Teaching children about diversity can be a tricky proposition. In the "No Child Left Behind" era, so much time is devoted to preparing students for test-taking that old school subjects like good citizenship, social behavior, and community values may get short shrift. (There is, after all, no standardized test for "plays well with others.") Multiculturalism -- so widely emphasized in the Marlo Thomas 70's -- often ends up limited to theme days and special projects. When my daughter was in Kindergarten, we had not heard of the subject of diversity arising in her class until Martin Luther King Jr. Day.
This is how we found out that they were talking about race: over dinner, she announced that Martin Luther King Jr. wanted people with white skin and brown skin to be friends but people got mad so they shot him. While that is not an inaccurate summary of the history involved, it does pretty much foreground the assassination and diminish the rest of his accomplishments. It's a little depressing to think that the legacy of Dr. King's life could be boiled down into "Equality will get you killed."
Obviously, race murder was not the subject we'd expected to be discussing when we asked "How was school, honey?" so we probed to find out what else she had learned. All she could remember was that people have different skin colors and that some people really don't like people with brown skin. As a mixed race girl in a school 95% white, this was not a small thing to ponder.
This theme of skin color continued all week at school, with her classmates making paints to match their own skins, which could be seen as empowering, but which also cements the notion of pigment being key. I was volunteering in class that week and I clearly remember being asked to make a rainbow using the skin colors labeled by student name; I counter-proposed and suggested a collage, with all the colors mixed. Both ideas are ways of saying "we're all in this together" but the second approach moves away from any kind of spectrum in which similar colors would be closest to each other. (Disclosure: The teacher disagrees with my memory of this exchange.)
The hearts of all involved were in the right place: the school for making diversity part of the curriculum and the teachers for trying to explore the theme in hands-on activities. But this particular approach seems to me a little clumsy, even if representative of how a lot of people handle the topic of diversity: sincerely, but in misguided fashion, seeking easy languages and metaphors for inclusion that nonetheless inadvertently emphasize division and otherness.
By the end of the week, the limits of this approach had been made clear when a white boy told a boy of color -- one of his best friends -- that they couldn't play together anymore because of the boy's brown skin. This reaction, I have to admit, was a fairly logical outgrowth of the white child's understanding of the lesson he'd just learned in school: that a white man killed a black man because the black man wanted their races to get along. For the white boy hearing such a message, not playing with his African-American pal could equal watching out for his friend's safety.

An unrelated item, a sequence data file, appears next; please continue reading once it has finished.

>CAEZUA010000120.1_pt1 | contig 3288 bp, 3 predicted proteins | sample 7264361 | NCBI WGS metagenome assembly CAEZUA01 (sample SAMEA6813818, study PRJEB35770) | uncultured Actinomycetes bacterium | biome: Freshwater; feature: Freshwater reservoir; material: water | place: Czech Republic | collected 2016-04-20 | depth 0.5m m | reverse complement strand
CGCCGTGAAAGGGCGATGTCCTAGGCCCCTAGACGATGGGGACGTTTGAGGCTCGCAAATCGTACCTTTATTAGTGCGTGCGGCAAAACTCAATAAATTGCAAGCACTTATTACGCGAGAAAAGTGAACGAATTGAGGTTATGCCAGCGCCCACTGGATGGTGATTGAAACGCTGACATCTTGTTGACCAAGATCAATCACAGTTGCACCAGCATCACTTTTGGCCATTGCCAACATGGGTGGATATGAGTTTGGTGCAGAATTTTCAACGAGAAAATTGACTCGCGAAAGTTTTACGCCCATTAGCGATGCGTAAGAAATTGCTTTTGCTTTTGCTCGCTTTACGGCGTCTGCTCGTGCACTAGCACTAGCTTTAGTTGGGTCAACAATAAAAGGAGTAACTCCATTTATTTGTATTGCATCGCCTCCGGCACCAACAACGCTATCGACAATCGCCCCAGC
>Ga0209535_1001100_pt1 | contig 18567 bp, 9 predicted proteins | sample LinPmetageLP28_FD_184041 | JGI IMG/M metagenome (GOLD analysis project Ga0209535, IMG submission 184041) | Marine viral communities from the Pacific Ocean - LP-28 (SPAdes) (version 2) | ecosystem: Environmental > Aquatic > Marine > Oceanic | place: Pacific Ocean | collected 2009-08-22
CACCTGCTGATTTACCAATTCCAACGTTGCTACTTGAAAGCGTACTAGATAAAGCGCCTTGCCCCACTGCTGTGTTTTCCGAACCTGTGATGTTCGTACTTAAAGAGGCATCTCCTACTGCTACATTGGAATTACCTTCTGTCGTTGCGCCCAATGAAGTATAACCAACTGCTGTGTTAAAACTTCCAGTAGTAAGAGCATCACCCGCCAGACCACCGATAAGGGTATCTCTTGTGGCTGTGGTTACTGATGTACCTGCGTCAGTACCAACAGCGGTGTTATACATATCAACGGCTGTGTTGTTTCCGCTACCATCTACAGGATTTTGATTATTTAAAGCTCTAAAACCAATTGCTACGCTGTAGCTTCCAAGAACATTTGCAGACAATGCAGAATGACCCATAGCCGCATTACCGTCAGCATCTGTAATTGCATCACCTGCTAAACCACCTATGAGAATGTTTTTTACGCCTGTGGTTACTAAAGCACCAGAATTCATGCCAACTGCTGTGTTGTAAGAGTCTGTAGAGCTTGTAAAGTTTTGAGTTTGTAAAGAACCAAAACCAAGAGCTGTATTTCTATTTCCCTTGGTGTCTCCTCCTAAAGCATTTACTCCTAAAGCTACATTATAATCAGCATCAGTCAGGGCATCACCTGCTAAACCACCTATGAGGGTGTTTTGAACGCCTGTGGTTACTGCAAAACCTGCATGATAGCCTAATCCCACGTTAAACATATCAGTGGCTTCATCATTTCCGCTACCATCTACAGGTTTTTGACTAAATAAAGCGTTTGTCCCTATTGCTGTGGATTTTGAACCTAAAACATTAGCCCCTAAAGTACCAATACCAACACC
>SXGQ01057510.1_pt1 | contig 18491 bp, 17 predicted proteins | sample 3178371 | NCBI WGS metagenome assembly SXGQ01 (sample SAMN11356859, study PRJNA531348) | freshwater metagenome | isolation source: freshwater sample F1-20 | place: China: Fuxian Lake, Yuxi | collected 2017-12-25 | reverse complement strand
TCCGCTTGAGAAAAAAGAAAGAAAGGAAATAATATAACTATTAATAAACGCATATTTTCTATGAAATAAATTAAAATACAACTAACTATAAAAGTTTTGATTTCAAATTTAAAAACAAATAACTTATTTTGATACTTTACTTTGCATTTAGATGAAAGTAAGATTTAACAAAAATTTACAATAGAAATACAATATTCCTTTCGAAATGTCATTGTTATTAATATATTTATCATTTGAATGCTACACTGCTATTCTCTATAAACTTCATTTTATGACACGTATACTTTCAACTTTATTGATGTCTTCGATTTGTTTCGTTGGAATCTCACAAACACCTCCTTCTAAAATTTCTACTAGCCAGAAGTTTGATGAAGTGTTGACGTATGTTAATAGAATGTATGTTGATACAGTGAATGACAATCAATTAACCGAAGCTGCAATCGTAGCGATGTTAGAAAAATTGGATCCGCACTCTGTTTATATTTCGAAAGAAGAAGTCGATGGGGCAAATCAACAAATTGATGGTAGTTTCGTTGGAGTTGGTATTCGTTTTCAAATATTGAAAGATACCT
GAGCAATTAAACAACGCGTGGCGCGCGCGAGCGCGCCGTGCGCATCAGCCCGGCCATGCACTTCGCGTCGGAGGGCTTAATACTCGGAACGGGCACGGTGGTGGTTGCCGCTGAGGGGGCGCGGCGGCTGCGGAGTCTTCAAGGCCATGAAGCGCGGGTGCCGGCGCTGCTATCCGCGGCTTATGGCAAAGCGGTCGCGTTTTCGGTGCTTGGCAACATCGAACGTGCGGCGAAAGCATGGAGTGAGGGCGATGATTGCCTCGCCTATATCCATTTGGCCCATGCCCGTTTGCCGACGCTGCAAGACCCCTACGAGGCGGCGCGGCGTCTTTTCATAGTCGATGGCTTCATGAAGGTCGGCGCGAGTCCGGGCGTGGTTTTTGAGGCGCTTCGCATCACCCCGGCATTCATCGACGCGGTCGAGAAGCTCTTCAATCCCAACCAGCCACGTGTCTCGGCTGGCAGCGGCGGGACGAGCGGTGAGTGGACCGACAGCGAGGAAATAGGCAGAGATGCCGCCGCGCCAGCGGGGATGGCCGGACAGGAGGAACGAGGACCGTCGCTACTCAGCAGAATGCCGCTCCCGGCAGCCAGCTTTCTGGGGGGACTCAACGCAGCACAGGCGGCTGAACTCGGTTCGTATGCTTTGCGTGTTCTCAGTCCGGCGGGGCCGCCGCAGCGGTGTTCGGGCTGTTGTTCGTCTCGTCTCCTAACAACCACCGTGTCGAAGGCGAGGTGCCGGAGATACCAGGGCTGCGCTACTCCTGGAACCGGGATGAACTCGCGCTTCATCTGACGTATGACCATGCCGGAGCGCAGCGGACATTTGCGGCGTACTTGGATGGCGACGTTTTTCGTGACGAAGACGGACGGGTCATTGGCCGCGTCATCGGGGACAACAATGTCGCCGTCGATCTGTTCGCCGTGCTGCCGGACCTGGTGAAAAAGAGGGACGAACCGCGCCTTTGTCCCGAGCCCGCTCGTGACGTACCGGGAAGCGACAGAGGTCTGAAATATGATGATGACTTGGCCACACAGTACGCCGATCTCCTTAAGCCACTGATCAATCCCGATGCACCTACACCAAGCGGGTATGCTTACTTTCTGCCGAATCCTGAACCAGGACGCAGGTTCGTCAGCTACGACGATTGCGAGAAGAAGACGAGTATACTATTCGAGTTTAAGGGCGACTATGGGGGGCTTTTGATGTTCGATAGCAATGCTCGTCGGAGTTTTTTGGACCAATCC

Good news: the divide didn't last -- the boys are back to playing to "Star Wars" again. But it illustrates why it is so vital for schools to find more sophisticated, meaningful ways to approach the subject of diversity. I spent the ensuing months reading what diversity educators and developmental experts recommend. Here are 5 simple suggestions I gleaned along the way:
- Don't wait till Martin Luther King Jr. Day to discuss diversity. Halfway through the school year is hardly the time to discover the topic. Keying it to one month implies it is not an ongoing issue and keying it to this one specific day makes it inescapably linked to violence.
- Don't use race as the sole definition of diversity. Diversity of ethnicity, country of origin, socioeconomic status, family configuration, religious belief, physical status --t here are a lot of points of entry reflecting the diverse lives of the children who make up a class. And with younger students, one approach is to begin even more simply, examining differences of any kind (house color, preferred breakfast cereal, kind of car) and talking about why those differences don't divide us.
- Focus on the twin values of the civil rights movement: fairness and possibility. By helping children focus on how they and their culture can be most fair, and encouraging them to dream about what actions they can take to better their world, you encourage active citizenship.
- Model diversity when not talking about it. From the names of children used in sample sentences to the characters who are featured in storybooks and activity sheets, you can make sure diversity becomes part of the fabric of learning -- even (and especially) when diversity itself is not the topic.
- Remember that diversity is not an "us" versus "them." Teaching diversity is not about making some kids feel included while educating the rest about "others"; it's about finding language to acknowledge the real world as it already is and making all children feel at home in sharing it.
My daughter was right, Martin Luther King Jr. died; but he dreamed first -- and he dreamed big enough to change the world. I think that's something worth celebrating and teaching.
Note: The wording of the above blog entry has changed slightly since its original posting to reflect the former teacher's concern about what counts as perception or fact (an area in which we disagree). The guidelines suggested remain as they were.